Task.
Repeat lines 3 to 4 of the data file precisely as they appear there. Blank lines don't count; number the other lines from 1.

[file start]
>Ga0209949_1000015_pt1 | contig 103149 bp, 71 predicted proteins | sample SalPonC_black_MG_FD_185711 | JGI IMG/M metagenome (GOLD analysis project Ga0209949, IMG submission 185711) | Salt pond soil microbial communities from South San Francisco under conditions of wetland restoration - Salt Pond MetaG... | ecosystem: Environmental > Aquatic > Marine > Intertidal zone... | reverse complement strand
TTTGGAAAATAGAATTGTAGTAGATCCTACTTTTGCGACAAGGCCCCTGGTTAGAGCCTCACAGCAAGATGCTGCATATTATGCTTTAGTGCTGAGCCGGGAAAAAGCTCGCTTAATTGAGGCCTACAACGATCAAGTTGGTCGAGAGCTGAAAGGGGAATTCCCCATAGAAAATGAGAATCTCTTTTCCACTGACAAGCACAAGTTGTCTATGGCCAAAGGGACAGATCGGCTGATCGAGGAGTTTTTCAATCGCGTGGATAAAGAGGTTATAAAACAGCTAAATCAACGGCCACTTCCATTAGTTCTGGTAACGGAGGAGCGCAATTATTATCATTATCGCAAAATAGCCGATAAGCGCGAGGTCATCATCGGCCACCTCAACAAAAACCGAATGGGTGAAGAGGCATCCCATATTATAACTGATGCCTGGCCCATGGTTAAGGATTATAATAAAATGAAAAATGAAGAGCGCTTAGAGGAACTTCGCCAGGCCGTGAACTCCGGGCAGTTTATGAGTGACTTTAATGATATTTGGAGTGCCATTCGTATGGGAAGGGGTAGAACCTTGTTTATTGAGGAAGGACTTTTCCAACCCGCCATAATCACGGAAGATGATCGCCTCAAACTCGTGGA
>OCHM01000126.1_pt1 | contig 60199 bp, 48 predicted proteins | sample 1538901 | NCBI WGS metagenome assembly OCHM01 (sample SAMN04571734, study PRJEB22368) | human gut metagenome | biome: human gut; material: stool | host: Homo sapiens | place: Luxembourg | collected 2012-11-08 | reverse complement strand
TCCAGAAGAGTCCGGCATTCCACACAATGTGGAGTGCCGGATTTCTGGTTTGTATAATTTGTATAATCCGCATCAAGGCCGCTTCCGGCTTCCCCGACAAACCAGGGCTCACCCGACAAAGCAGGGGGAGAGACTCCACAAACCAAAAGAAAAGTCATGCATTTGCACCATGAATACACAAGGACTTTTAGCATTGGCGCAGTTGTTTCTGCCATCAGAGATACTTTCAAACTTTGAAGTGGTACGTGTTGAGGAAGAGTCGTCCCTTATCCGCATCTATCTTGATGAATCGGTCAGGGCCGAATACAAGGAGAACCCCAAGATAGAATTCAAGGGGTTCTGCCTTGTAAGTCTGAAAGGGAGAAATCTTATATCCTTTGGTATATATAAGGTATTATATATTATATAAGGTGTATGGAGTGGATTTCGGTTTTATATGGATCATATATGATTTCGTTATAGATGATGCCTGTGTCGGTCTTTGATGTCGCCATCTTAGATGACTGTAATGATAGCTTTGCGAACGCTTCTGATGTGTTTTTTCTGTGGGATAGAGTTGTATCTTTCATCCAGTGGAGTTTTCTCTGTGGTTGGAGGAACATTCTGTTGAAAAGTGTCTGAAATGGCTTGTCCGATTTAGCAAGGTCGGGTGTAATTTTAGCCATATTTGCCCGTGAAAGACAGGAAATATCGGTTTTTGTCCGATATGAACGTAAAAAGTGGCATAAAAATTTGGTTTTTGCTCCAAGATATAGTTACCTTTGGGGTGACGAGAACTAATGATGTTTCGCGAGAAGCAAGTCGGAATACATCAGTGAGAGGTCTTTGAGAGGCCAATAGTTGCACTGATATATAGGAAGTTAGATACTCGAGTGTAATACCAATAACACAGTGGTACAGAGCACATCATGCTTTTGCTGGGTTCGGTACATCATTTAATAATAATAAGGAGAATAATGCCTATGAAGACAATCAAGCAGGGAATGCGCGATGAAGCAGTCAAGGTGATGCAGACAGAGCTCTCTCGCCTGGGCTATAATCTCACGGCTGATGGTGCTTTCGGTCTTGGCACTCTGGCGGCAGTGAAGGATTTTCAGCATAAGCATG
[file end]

>OCHM01000126.1_pt1 | contig 60199 bp, 48 predicted proteins | sample 1538901 | NCBI WGS metagenome assembly OCHM01 (sample SAMN04571734, study PRJEB22368) | human gut metagenome | biome: human gut; material: stool | host: Homo sapiens | place: Luxembourg | collected 2012-11-08 | reverse complement strand
TCCAGAAGAGTCCGGCATTCCACACAATGTGGAGTGCCGGATTTCTGGTTTGTATAATTTGTATAATCCGCATCAAGGCCGCTTCCGGCTTCCCCGACAAACCAGGGCTCACCCGACAAAGCAGGGGGAGAGACTCCACAAACCAAAAGAAAAGTCATGCATTTGCACCATGAATACACAAGGACTTTTAGCATTGGCGCAGTTGTTTCTGCCATCAGAGATACTTTCAAACTTTGAAGTGGTACGTGTTGAGGAAGAGTCGTCCCTTATCCGCATCTATCTTGATGAATCGGTCAGGGCCGAATACAAGGAGAACCCCAAGATAGAATTCAAGGGGTTCTGCCTTGTAAGTCTGAAAGGGAGAAATCTTATATCCTTTGGTATATATAAGGTATTATATATTATATAAGGTGTATGGAGTGGATTTCGGTTTTATATGGATCATATATGATTTCGTTATAGATGATGCCTGTGTCGGTCTTTGATGTCGCCATCTTAGATGACTGTAATGATAGCTTTGCGAACGCTTCTGATGTGTTTTTTCTGTGGGATAGAGTTGTATCTTTCATCCAGTGGAGTTTTCTCTGTGGTTGGAGGAACATTCTGTTGAAAAGTGTCTGAAATGGCTTGTCCGATTTAGCAAGGTCGGGTGTAATTTTAGCCATATTTGCCCGTGAAAGACAGGAAATATCGGTTTTTGTCCGATATGAACGTAAAAAGTGGCATAAAAATTTGGTTTTTGCTCCAAGATATAGTTACCTTTGGGGTGACGAGAACTAATGATGTTTCGCGAGAAGCAAGTCGGAATACATCAGTGAGAGGTCTTTGAGAGGCCAATAGTTGCACTGATATATAGGAAGTTAGATACTCGAGTGTAATACCAATAACACAGTGGTACAGAGCACATCATGCTTTTGCTGGGTTCGGTACATCATTTAATAATAATAAGGAGAATAATGCCTATGAAGACAATCAAGCAGGGAATGCGCGATGAAGCAGTCAAGGTGATGCAGACAGAGCTCTCTCGCCTGGGCTATAATCTCACGGCTGATGGTGCTTTCGGTCTTGGCACTCTGGCGGCAGTGAAGGATTTTCAGCATAAGCATG